New feminism club hopes to effect change through education

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by Ashley Smith, Editor-in-Chief

INDIANOLA, Iowa — Through Simpson College’s new Feminist Club, sophomores Liz Nimmo and Audrey Kaus are hoping to educate campus on feminism one bake sale at a time.

Nimmo and Kaus first thought of creating a feminist club last year.

“(We were) just sitting in my dorm room and thinking, ‘Simpson doesn’t have a feminist club, and that’s really weird,’” Nimmo said. “And so we looked at each other and were like, ‘Why not start one?’ And so it kind of began then.”

Nimmo and Kaus held an Equal Pay Bake Sale in March as an event for the unofficial Feminist Club to mark the beginning of Women’s History Month.

“The Equal Pay Bake Sale was to represent the wage gap,” Nimmo said. “And as a feminist club on campus, we want to make sure we’re approaching feminism and our social justice activism with an intersectional lens.”

They represented intersectionality by selling cookies to men for $1, white women for 75 cents and women of color for 50 cents.

“Typically, yes, you get paid less if you’re a woman, but what a lot of people don’t realize is it gets even worse if you have a disability, if you’re transgender, if you’re lesbian and so on,” Nimmo said. “Although we just did those three prices, we also had a list of the other gaps in pay.”

A study done by the Institute for Women’s Policy Research showed that, on average, each woman earned 79 cents for every dollar that a man did in 2015.

The club co-founders said the bake sale will be an annual event, and all proceeds will go to the Young Women’s Resource Center in Des Moines.

Now that the Feminist Club is official, they were able to have a booth at OrgFest, where around 70 people signed up to get more information about the club.

“We were incredibly surprised at the amazing (outpouring) of people who came out and decided they thought they would want to join,” Kaus said.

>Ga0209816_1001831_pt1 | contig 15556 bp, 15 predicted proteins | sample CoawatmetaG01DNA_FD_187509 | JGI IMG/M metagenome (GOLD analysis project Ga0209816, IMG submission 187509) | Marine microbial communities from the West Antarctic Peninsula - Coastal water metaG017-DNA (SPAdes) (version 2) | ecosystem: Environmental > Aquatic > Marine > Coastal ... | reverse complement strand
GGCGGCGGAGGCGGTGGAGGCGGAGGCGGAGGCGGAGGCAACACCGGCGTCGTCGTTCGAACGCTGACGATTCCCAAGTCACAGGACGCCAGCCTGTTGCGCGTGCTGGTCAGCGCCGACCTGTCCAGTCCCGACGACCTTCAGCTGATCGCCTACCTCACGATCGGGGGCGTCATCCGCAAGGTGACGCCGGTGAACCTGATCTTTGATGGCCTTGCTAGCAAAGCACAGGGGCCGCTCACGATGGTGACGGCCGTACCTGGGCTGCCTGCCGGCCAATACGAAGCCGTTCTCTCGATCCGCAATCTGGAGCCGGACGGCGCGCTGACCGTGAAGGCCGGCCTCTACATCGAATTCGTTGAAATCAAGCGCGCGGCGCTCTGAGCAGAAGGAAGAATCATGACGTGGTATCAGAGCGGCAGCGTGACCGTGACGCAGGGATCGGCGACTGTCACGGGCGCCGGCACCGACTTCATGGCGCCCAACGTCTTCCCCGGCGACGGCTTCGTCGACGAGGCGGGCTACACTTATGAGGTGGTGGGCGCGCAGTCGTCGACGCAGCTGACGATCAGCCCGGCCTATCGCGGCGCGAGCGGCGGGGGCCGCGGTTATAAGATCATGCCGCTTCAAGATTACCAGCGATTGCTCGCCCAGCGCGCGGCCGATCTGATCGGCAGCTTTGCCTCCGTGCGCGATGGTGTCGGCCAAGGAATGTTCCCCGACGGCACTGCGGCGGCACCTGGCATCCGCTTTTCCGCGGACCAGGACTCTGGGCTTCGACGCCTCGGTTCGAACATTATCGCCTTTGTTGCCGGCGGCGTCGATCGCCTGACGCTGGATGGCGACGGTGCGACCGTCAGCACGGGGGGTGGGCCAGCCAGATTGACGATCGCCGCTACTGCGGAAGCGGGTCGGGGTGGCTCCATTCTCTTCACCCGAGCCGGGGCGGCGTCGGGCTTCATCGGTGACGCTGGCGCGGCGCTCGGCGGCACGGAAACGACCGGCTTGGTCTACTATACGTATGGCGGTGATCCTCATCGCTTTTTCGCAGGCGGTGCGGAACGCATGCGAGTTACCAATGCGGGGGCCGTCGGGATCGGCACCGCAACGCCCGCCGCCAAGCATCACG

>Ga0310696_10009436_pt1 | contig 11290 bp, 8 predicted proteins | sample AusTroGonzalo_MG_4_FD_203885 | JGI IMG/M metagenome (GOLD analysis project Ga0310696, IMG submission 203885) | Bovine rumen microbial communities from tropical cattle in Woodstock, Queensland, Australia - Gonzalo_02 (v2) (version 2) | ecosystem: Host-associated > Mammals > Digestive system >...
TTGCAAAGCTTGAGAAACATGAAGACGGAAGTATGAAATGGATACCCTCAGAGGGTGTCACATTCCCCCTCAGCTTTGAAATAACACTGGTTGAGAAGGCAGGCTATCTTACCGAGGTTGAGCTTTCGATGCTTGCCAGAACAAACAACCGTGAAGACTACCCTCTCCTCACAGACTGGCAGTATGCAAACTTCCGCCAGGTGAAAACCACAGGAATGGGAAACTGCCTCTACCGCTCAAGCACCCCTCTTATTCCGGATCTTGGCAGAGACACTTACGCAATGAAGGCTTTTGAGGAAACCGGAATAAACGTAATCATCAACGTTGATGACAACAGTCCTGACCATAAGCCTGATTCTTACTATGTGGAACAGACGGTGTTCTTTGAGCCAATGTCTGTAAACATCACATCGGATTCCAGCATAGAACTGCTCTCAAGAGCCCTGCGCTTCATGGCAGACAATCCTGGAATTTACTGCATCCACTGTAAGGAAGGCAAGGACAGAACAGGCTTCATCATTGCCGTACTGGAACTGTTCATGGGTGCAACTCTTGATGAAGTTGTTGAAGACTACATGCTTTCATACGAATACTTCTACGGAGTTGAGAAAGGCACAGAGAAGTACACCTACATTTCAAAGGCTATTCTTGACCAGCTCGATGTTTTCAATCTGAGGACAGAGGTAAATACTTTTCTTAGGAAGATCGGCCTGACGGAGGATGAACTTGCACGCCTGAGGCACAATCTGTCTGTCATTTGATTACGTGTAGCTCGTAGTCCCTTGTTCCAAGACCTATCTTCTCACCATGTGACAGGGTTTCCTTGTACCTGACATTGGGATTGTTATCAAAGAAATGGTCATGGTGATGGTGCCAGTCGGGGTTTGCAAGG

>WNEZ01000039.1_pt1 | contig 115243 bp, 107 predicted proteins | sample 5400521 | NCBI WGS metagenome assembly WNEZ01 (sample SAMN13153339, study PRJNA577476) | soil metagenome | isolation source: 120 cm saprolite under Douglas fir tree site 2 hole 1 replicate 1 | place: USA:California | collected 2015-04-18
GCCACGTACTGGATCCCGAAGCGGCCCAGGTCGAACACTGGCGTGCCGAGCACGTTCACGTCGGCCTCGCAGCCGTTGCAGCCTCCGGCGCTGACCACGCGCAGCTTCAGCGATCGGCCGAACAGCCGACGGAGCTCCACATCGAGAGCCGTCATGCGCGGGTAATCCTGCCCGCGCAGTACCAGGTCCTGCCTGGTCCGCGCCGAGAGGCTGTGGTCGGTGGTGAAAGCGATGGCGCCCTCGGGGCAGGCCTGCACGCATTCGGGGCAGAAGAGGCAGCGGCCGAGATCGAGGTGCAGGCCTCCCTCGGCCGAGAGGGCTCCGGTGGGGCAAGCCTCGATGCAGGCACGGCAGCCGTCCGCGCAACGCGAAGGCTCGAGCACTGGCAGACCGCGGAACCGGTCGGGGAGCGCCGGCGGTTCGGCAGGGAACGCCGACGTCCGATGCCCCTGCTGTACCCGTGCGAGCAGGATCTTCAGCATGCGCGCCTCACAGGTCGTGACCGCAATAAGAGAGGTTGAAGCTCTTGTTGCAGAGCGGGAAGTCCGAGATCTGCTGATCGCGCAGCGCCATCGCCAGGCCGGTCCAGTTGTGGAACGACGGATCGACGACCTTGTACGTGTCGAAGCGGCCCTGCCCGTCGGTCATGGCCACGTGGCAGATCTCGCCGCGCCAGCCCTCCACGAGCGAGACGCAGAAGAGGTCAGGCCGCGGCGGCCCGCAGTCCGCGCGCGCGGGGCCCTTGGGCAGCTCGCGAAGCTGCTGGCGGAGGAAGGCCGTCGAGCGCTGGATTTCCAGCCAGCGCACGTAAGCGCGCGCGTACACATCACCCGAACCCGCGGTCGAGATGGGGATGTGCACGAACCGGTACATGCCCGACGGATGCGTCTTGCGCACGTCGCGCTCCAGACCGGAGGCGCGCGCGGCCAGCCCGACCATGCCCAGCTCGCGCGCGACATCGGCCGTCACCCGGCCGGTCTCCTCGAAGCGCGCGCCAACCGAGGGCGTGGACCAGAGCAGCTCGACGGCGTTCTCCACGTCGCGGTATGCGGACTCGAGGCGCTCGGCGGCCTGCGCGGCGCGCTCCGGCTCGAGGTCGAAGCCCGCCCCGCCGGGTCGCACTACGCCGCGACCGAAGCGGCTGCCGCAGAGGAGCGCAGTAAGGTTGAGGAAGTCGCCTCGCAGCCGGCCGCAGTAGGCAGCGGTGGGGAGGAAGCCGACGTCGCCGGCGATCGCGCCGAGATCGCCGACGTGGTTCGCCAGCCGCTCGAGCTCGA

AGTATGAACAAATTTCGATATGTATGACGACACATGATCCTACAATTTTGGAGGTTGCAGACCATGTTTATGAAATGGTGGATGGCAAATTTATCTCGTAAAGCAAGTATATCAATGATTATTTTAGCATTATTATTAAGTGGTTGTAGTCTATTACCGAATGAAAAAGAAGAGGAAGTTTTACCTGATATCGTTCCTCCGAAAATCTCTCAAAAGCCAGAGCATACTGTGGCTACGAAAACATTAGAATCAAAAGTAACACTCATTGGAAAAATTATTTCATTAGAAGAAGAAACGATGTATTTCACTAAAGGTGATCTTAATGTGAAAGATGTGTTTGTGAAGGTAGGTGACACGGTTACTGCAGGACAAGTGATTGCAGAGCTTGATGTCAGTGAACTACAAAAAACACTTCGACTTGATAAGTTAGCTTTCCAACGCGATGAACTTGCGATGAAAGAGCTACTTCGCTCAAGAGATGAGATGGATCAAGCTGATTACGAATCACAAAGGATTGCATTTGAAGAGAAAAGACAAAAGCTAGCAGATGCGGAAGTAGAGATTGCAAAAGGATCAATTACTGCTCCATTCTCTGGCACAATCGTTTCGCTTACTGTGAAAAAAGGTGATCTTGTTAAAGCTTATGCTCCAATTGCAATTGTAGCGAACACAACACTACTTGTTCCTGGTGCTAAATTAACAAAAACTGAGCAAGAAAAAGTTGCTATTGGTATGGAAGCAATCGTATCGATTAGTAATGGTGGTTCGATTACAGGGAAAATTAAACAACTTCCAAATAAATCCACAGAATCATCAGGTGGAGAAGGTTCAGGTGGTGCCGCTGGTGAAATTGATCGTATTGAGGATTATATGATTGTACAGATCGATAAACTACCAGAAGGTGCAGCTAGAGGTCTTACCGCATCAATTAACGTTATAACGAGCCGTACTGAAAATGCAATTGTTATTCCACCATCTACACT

Nimmo said only about one-fifth of the people who were interested were men, saying it’s because some men are under the impression that feminism is only for women.

“Feminism fights for the equality of both genders,” Nimmo said. “So a lot of the things that are put in place that make women inferior to men also have negative effects to men. Like, the fact that a lot of people say men can’t cry, they can’t be emotional because that’s for women. So it puts both genders into this bind where they can’t really get out of it.”

Kaus said some people don’t want to join the club because they don’t have the right idea of what feminism is.

“The people (who) do know (the definition of feminism) obviously want to be a part of it, and that was the thing that was great at OrgFest because our board had what our feminist club views as feminism. And a lot more people realized, ‘Oh yeah, that’s me. I fall underneath that category.’”

Through the Feminist Club, Kaus and Nimmo’s goal is to incite change through education.

“Women have been oppressed since the beginning of time,” Kaus said. “It’s just the way history is. Like older generations, that’s the way they’re brought up, and it’s a new mindset now that women can do what they want. It’s hard for people to change that because not a lot of people like change and change is hard.”

Nimmo hopes the Feminist Club’s role on campus is to start a conversation.

“That’s one of the biggest steps for educating a community is to just start a conversation and then go from there,” Nimmo said.

Anyone interested in more information about the Feminist Club is asked to contact Liz Nimmo at [email protected] or Audrey Kaus at [email protected]